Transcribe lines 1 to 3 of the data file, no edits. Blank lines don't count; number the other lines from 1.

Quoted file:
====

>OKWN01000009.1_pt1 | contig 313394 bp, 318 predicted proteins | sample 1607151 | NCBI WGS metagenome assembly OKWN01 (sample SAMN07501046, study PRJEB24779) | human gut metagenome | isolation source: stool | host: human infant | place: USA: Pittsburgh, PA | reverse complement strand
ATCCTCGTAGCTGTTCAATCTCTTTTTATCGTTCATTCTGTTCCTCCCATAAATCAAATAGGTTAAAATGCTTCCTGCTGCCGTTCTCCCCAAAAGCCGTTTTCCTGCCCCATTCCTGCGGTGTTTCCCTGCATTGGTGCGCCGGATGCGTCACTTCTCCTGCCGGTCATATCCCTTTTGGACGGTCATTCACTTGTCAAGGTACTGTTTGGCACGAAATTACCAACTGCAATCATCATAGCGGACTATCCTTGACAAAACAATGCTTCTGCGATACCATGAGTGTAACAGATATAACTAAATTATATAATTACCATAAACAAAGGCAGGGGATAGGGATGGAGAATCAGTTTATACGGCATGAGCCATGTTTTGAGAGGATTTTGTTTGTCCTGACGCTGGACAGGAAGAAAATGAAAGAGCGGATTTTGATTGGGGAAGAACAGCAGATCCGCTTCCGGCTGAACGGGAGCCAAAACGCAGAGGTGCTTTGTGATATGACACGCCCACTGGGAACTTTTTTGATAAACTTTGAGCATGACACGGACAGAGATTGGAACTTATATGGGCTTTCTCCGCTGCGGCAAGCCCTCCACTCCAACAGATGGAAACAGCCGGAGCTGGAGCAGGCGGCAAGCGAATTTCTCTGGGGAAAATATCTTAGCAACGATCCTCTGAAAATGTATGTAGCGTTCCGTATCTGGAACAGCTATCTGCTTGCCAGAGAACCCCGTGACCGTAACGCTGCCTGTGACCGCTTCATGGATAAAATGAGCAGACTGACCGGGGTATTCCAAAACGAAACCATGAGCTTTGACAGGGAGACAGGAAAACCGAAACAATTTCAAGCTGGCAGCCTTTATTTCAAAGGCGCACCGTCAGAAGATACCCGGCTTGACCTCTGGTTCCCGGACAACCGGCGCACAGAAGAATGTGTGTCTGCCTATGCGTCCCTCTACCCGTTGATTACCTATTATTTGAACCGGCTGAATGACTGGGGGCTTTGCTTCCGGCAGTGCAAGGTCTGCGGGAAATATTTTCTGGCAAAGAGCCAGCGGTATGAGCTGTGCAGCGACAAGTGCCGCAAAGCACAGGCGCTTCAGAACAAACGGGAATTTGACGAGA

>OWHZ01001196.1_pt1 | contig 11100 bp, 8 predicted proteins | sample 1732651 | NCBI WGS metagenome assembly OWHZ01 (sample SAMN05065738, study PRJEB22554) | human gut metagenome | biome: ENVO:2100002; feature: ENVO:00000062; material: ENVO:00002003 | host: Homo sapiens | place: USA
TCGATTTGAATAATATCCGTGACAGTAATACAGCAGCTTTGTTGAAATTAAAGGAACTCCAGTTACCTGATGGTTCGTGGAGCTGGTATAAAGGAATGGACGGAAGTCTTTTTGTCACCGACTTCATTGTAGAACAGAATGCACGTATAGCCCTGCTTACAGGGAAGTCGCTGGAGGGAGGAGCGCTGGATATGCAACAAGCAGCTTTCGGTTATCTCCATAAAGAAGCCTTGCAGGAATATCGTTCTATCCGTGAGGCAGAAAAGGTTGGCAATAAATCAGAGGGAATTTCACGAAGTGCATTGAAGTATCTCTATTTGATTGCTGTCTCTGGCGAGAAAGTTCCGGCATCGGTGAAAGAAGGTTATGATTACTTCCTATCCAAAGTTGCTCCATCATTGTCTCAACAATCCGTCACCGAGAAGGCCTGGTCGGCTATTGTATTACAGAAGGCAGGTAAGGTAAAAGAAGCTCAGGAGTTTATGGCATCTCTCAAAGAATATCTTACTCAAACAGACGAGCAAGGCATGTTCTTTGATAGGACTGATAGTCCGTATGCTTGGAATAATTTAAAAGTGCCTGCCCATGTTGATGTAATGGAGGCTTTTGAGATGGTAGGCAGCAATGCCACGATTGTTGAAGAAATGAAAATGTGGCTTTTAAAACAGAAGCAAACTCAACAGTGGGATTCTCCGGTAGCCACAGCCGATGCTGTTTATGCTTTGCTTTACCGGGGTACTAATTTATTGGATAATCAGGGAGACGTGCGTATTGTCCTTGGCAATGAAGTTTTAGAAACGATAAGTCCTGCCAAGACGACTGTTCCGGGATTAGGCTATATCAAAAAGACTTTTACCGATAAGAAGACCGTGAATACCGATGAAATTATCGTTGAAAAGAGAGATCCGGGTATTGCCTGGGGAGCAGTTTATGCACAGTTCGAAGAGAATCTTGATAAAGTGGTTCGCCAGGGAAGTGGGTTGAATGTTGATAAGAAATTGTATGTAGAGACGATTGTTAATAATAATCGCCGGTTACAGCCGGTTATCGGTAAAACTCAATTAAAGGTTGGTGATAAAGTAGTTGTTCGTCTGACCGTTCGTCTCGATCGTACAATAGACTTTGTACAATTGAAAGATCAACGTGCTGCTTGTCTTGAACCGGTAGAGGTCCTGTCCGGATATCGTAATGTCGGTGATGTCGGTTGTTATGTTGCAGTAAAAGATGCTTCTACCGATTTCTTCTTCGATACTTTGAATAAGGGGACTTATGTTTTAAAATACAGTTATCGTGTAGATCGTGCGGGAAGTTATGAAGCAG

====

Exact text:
>OKWN01000009.1_pt1 | contig 313394 bp, 318 predicted proteins | sample 1607151 | NCBI WGS metagenome assembly OKWN01 (sample SAMN07501046, study PRJEB24779) | human gut metagenome | isolation source: stool | host: human infant | place: USA: Pittsburgh, PA | reverse complement strand
ATCCTCGTAGCTGTTCAATCTCTTTTTATCGTTCATTCTGTTCCTCCCATAAATCAAATAGGTTAAAATGCTTCCTGCTGCCGTTCTCCCCAAAAGCCGTTTTCCTGCCCCATTCCTGCGGTGTTTCCCTGCATTGGTGCGCCGGATGCGTCACTTCTCCTGCCGGTCATATCCCTTTTGGACGGTCATTCACTTGTCAAGGTACTGTTTGGCACGAAATTACCAACTGCAATCATCATAGCGGACTATCCTTGACAAAACAATGCTTCTGCGATACCATGAGTGTAACAGATATAACTAAATTATATAATTACCATAAACAAAGGCAGGGGATAGGGATGGAGAATCAGTTTATACGGCATGAGCCATGTTTTGAGAGGATTTTGTTTGTCCTGACGCTGGACAGGAAGAAAATGAAAGAGCGGATTTTGATTGGGGAAGAACAGCAGATCCGCTTCCGGCTGAACGGGAGCCAAAACGCAGAGGTGCTTTGTGATATGACACGCCCACTGGGAACTTTTTTGATAAACTTTGAGCATGACACGGACAGAGATTGGAACTTATATGGGCTTTCTCCGCTGCGGCAAGCCCTCCACTCCAACAGATGGAAACAGCCGGAGCTGGAGCAGGCGGCAAGCGAATTTCTCTGGGGAAAATATCTTAGCAACGATCCTCTGAAAATGTATGTAGCGTTCCGTATCTGGAACAGCTATCTGCTTGCCAGAGAACCCCGTGACCGTAACGCTGCCTGTGACCGCTTCATGGATAAAATGAGCAGACTGACCGGGGTATTCCAAAACGAAACCATGAGCTTTGACAGGGAGACAGGAAAACCGAAACAATTTCAAGCTGGCAGCCTTTATTTCAAAGGCGCACCGTCAGAAGATACCCGGCTTGACCTCTGGTTCCCGGACAACCGGCGCACAGAAGAATGTGTGTCTGCCTATGCGTCCCTCTACCCGTTGATTACCTATTATTTGAACCGGCTGAATGACTGGGGGCTTTGCTTCCGGCAGTGCAAGGTCTGCGGGAAATATTTTCTGGCAAAGAGCCAGCGGTATGAGCTGTGCAGCGACAAGTGCCGCAAAGCACAGGCGCTTCAGAACAAACGGGAATTTGACGAGA

>OWHZ01001196.1_pt1 | contig 11100 bp, 8 predicted proteins | sample 1732651 | NCBI WGS metagenome assembly OWHZ01 (sample SAMN05065738, study PRJEB22554) | human gut metagenome | biome: ENVO:2100002; feature: ENVO:00000062; material: ENVO:00002003 | host: Homo sapiens | place: USA